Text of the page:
Former Internet entrepreneur Andrew Keen was among the earliest to write about the dangers that the Internet poses to our culture and society. His 2007 book The Cult of the Amateur
was critical in helping advance the conversation around the Internet, which has now morphed from a tool providing efficiencies and opportunities for consumers and business to an elemental force that is profoundly reshaping our societies and our world.
In his new book, How to Fix the Future
, Keen focuses on what we can do about this seemingly intractable situation. Looking to the past to learn how we might change our future, he describes how societies tamed the excesses of the Industrial Revolution, which, like its digital counterpart, demolished long-standing models of living, ruined harmonious environments, and altered the business world beyond recognition. Traveling the world to interview experts in a wide variety of fields, from EU Commissioner for Competition Margrethe Vestager, whose recent €2.4 billion fine to Google made headlines around the world, to successful venture capitalists who nonetheless see the tide turning, to CEOs of companies including The New York Times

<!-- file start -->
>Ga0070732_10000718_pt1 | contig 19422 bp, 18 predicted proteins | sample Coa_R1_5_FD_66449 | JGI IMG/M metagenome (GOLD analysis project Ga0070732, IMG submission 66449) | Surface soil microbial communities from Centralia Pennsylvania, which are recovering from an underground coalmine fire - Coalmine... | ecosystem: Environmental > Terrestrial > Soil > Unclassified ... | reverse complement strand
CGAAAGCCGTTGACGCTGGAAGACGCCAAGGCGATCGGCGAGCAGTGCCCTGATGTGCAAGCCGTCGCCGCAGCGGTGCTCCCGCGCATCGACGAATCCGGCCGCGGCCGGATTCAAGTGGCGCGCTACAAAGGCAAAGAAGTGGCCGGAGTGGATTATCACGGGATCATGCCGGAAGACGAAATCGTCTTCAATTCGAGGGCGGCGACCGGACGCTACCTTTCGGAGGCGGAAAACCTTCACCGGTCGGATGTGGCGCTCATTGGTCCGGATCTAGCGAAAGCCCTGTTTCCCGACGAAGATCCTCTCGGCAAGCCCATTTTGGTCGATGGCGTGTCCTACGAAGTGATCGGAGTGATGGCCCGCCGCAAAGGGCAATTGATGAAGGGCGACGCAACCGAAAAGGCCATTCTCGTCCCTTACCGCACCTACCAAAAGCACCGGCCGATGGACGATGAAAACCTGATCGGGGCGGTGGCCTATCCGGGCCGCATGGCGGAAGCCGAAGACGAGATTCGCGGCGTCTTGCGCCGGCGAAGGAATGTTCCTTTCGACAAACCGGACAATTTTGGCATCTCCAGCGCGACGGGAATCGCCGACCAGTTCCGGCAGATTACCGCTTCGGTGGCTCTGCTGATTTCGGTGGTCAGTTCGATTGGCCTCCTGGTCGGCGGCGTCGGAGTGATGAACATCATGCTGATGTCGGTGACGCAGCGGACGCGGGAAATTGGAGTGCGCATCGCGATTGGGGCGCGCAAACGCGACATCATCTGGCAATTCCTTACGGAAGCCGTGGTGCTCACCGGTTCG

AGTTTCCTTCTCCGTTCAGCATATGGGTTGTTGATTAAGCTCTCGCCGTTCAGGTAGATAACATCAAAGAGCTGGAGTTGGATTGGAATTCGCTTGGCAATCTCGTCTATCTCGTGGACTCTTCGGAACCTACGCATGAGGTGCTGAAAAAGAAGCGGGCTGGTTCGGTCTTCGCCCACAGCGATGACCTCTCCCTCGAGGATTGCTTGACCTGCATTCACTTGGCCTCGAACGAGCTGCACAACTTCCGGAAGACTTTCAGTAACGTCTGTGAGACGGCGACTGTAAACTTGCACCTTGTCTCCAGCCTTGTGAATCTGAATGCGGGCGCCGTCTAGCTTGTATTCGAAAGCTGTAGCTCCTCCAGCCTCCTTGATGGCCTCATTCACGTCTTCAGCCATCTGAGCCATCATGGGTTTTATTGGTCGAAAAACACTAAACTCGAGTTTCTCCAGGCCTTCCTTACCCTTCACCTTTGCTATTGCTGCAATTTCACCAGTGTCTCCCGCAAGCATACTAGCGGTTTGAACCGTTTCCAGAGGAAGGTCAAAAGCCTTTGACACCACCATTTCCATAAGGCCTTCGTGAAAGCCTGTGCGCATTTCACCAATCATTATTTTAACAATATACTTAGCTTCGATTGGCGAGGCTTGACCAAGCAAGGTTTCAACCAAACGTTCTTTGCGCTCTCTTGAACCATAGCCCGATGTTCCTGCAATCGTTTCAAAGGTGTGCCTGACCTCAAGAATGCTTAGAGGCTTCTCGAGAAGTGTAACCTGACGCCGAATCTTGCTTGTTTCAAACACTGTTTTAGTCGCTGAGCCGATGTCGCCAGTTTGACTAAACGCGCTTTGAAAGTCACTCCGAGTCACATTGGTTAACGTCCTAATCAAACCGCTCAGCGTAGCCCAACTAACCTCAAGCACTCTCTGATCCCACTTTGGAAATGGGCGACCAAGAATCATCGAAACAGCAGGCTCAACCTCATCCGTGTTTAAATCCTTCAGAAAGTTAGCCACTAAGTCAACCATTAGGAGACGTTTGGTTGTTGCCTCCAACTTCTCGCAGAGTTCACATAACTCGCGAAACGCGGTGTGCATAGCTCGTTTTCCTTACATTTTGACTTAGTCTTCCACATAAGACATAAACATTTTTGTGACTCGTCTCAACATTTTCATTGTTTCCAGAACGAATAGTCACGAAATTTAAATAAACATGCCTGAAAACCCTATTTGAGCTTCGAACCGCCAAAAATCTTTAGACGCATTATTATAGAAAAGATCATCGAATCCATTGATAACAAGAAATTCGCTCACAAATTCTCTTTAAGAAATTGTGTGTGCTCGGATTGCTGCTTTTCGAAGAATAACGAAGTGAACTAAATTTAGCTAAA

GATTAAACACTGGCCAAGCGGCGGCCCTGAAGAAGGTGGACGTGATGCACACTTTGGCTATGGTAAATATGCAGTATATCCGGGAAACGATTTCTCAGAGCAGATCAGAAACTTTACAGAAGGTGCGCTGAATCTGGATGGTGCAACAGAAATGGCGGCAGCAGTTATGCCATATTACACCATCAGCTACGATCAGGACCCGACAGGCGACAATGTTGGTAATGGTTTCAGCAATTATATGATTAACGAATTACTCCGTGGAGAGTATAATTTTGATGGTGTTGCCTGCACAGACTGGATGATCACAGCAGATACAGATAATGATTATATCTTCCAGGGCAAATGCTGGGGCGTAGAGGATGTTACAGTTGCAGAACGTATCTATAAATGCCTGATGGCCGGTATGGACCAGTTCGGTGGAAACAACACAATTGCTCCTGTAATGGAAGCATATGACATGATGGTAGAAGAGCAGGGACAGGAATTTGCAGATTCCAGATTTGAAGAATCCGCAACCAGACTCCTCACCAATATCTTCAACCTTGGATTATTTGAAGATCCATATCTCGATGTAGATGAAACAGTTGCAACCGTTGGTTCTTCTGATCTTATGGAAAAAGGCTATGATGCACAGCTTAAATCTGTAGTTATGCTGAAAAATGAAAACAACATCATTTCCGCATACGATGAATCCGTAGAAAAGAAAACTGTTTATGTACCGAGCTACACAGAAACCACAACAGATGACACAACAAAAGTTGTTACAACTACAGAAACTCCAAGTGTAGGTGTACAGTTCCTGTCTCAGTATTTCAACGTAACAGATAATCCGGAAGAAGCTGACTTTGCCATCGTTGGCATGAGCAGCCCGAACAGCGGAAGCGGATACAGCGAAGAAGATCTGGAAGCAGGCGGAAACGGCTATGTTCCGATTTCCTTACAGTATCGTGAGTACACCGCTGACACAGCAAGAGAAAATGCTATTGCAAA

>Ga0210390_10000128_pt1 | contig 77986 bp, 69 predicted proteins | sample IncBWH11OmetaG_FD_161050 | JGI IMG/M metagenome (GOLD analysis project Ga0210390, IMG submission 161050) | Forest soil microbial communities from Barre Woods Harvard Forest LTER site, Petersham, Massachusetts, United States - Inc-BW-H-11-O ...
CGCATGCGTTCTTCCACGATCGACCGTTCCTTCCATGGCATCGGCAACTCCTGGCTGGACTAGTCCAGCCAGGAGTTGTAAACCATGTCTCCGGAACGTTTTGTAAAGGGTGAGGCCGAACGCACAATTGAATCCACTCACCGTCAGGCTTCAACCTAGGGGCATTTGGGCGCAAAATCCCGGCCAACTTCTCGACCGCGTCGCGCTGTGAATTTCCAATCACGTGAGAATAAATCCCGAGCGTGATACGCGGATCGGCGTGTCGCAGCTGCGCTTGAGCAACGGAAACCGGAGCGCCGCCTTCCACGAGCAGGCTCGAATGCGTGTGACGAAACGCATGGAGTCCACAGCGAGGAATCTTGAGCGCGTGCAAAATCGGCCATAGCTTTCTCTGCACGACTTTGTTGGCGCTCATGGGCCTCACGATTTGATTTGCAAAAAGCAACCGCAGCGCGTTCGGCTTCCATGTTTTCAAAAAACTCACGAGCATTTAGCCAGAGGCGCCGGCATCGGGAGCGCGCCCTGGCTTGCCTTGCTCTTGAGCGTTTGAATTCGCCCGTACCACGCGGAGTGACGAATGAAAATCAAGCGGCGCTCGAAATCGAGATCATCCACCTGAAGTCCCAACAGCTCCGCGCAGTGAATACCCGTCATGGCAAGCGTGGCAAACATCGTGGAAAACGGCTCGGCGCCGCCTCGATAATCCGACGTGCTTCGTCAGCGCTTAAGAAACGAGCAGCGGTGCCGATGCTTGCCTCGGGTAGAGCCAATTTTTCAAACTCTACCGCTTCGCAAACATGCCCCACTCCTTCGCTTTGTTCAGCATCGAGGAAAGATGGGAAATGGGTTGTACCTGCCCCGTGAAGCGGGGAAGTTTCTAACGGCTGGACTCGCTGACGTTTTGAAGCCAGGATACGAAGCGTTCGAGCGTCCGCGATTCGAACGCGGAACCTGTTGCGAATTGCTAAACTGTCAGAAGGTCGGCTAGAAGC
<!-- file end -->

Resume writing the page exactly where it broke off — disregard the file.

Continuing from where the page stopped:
, Keen unearths approaches to tackling our digital future.
There are five key tools that Keen identifies: regulation, competitive innovation, social responsibility, worker and consumer choice, and education. His journey to discover how these tools are being put into practice around the globe takes him from digital-oriented Estonia, where Skype was founded and where every citizen can access whatever data the government holds on them by logging in to an online database, and where a “e-residency” program allows the country to expand beyond its narrow borders, to Singapore, where a large part of the higher education sector consists in professional courses in coding and website design, to India, Germany, China, Russia, and, of course, Silicon Valley.
Powerful, urgent, and deeply engaging, How to Fix the Future
vividly depicts what we must do if we are to try to preserve human values in an increasingly digital world and what steps we might take as societies and individuals to make the future something we can again look forward to.